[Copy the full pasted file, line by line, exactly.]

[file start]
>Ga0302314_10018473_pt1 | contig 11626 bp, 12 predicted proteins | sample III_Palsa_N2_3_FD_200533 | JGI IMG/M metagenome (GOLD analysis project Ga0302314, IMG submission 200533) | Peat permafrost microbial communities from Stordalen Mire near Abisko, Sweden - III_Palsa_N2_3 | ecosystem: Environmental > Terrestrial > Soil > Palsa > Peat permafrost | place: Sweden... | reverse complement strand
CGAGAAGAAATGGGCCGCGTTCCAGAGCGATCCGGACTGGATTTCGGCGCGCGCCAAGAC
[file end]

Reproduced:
>Ga0302314_10018473_pt1 | contig 11626 bp, 12 predicted proteins | sample III_Palsa_N2_3_FD_200533 | JGI IMG/M metagenome (GOLD analysis project Ga0302314, IMG submission 200533) | Peat permafrost microbial communities from Stordalen Mire near Abisko, Sweden - III_Palsa_N2_3 | ecosystem: Environmental > Terrestrial > Soil > Palsa > Peat permafrost | place: Sweden... | reverse complement strand
CGAGAAGAAATGGGCCGCGTTCCAGAGCGATCCGGACTGGATTTCGGCGCGCGCCAAGAC